Non-writers think writing is easy—that writers (those lazy writers, always) just sit down at a laptop and let our fingers projectile-vomit for pages and pages on end. To be fair, some do, but for most people writing is an excruciating mental exercise that reaps rewards only upon publication. It’s usually a delicate act of translating ideas or opinion into compelling reading for people who a) aren’t you, b) do not necessarily share or understand your points of reference, and c) may need some convincing to read more than a 10th of the way to the end of whatever you’ve written. Writing is nakedness, but since it isn’t the immediate nakedness inherent in acting, comedy or performing music before other people in real time, it’s a disembodied nakedness, which is somehow even worse.
As an undergraduate, I thought nothing of writing three or four articles, a poem, and a piece of satire in a single day. Self-editing was involved, but it never felt like a struggle; it probably didn’t hurt that I generally poured more energy into this writing than I did my studies. A girl who was a year ahead of me contributed to the school paper and at various times I edited her work. On a few occasions she walked me through the rigors of her drafting: how she agonized for hours over how to start or end a piece, how sometimes it was necessary to re-write an entire article over and over again, how she’d bounce versions off of friends. I listened to Colleen with polite editorial attentiveness, nodding sympathetically though I couldn’t even begin to relate.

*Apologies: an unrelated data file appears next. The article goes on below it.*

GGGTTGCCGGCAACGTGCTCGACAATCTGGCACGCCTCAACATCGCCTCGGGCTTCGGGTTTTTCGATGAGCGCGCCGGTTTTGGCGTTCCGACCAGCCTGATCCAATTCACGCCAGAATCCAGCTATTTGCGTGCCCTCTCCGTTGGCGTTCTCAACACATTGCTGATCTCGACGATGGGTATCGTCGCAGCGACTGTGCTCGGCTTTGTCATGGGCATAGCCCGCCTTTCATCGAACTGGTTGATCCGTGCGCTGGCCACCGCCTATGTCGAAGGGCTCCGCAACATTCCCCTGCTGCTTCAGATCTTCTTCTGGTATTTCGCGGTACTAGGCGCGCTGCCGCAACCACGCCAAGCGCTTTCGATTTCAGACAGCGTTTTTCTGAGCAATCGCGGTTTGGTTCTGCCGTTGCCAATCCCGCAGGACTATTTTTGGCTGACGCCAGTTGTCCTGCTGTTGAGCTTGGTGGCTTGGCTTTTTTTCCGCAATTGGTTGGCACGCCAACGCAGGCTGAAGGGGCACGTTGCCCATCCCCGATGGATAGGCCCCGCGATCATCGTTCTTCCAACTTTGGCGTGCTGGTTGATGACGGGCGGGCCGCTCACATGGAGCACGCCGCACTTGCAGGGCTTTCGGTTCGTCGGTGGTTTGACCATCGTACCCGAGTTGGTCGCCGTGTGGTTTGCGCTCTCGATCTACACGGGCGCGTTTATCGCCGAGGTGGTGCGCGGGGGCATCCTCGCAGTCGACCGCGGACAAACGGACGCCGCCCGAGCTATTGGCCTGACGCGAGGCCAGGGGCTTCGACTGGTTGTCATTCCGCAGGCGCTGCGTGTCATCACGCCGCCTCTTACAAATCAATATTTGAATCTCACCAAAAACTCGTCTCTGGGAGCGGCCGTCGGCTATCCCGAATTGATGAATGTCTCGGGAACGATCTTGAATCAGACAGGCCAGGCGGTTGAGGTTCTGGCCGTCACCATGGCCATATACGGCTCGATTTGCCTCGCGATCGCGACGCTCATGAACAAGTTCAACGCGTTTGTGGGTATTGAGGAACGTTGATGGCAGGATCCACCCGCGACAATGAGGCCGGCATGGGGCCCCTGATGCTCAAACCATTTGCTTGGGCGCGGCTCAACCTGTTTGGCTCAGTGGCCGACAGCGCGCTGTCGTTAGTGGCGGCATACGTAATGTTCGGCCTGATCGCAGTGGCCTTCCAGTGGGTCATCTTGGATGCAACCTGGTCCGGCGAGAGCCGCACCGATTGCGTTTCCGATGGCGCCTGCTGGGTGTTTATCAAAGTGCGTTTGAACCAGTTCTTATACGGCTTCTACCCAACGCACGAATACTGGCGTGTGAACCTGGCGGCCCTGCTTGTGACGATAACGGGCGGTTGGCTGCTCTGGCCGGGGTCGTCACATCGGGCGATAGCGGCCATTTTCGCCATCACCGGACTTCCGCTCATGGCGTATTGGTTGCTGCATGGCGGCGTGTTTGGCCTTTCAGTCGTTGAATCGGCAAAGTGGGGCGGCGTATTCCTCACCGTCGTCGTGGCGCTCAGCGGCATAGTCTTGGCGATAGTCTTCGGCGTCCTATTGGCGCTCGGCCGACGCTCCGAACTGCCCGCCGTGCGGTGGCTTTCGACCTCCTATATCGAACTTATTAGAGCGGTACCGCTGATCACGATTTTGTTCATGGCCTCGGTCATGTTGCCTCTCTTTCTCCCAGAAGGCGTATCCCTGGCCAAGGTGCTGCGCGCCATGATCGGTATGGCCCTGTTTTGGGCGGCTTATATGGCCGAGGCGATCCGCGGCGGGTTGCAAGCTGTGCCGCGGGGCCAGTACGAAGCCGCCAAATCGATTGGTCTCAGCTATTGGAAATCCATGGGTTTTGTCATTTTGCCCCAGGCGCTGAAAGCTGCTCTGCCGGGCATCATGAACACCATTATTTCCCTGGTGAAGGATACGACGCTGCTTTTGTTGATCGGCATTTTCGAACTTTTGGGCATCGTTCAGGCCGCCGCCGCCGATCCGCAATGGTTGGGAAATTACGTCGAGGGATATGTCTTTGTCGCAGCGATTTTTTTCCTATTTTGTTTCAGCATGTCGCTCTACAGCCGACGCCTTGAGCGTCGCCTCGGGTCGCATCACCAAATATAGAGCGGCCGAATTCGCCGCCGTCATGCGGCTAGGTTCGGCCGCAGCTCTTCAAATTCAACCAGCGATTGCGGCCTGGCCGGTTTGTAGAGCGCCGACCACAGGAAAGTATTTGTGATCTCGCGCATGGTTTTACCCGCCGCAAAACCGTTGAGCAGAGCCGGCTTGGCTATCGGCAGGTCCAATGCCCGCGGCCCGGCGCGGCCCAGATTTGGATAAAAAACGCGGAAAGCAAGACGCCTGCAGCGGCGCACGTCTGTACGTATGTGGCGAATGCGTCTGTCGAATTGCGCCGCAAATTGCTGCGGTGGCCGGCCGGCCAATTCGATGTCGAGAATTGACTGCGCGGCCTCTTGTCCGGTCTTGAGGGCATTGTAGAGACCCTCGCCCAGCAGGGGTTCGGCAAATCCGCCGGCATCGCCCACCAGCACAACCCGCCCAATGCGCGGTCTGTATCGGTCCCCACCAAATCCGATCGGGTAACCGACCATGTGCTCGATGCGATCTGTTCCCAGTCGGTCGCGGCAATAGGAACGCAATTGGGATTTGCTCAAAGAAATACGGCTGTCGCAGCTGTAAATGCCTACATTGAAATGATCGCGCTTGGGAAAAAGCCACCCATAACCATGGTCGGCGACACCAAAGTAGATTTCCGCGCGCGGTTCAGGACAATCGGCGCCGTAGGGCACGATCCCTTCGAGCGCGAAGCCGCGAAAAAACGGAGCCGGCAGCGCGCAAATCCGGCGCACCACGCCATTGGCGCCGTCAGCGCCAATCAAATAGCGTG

These days, writing is a much more complicated endeavor. The existence of a deadline simplifies matters somewhat by goading the consciousness into action long before the literal writing process begins, so that invariably I have something to submit on time, even if I’m only 60 or 75 percent satisfied with it; unless writing is all you do, perfectionism is an albatross that reduces the likelihood of subsequent assignments. The non-existence of a deadline is where the going gets far rougher, because there isn’t a ticking clock. That ticking is the taskmaster that drives a writer. Without that ticking it can be easier to waiver, to lose interest in your subject and in your ability to do that subject justice. My hard drive is full of concepts I dove 100, 200, or 300 words into, only to recognize that my heart wasn’t totally invested in what I was writing—I wasn’t enamored or aggrieved enough to see those ideas through in the moment.
Maybe that’s as it should be. Maybe the transformation of what seemed like a promising idea at lunch into a dead end by just after dinner is the mind’s indirect way of crying uncle, of suggesting that the evening could be better spent on the recharging of mental energies rather than the expending of them. For a writer—for anyone creative on any level—that can be a hard fact to swallow. If I’m not producing something on a given day, I find myself questioning my own self-worth, and talking myself into taking a powder. Writer’s block can and should thought of as a blessing: read a book, call your parents, call your friends, take a walk, watch a movie, or hit up a bar. None of these experiences may be as satisfyingly productive as writing can feel, but they’re all likely to spur or fuel future writing. And, after all, the ideas that resist the erosion of memory are the ones that can be picked up, reconfigured, and completed some other day. Sometimes one day isn’t quite enough. Don't beat yourself up over it.